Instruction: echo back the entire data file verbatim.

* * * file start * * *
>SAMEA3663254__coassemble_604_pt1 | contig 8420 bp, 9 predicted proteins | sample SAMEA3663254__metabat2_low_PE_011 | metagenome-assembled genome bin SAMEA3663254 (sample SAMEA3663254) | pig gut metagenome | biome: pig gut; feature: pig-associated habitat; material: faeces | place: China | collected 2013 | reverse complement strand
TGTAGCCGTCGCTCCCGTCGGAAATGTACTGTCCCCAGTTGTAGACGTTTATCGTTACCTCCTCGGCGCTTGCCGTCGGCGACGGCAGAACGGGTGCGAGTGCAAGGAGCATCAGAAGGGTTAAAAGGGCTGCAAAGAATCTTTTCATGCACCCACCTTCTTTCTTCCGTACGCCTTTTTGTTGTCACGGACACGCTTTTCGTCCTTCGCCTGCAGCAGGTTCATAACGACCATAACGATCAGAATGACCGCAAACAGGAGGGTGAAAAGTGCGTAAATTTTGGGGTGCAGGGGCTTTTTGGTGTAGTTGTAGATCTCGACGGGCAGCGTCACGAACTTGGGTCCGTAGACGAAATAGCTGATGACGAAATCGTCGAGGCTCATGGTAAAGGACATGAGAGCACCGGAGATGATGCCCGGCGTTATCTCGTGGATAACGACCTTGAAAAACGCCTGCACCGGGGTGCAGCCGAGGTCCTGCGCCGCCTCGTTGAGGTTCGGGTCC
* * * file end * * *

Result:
>SAMEA3663254__coassemble_604_pt1 | contig 8420 bp, 9 predicted proteins | sample SAMEA3663254__metabat2_low_PE_011 | metagenome-assembled genome bin SAMEA3663254 (sample SAMEA3663254) | pig gut metagenome | biome: pig gut; feature: pig-associated habitat; material: faeces | place: China | collected 2013 | reverse complement strand
TGTAGCCGTCGCTCCCGTCGGAAATGTACTGTCCCCAGTTGTAGACGTTTATCGTTACCTCCTCGGCGCTTGCCGTCGGCGACGGCAGAACGGGTGCGAGTGCAAGGAGCATCAGAAGGGTTAAAAGGGCTGCAAAGAATCTTTTCATGCACCCACCTTCTTTCTTCCGTACGCCTTTTTGTTGTCACGGACACGCTTTTCGTCCTTCGCCTGCAGCAGGTTCATAACGACCATAACGATCAGAATGACCGCAAACAGGAGGGTGAAAAGTGCGTAAATTTTGGGGTGCAGGGGCTTTTTGGTGTAGTTGTAGATCTCGACGGGCAGCGTCACGAACTTGGGTCCGTAGACGAAATAGCTGATGACGAAATCGTCGAGGCTCATGGTAAAGGACATGAGAGCACCGGAGATGATGCCCGGCGTTATCTCGTGGATAACGACCTTGAAAAACGCCTGCACCGGGGTGCAGCCGAGGTCCTGCGCCGCCTCGTTGAGGTTCGGGTCC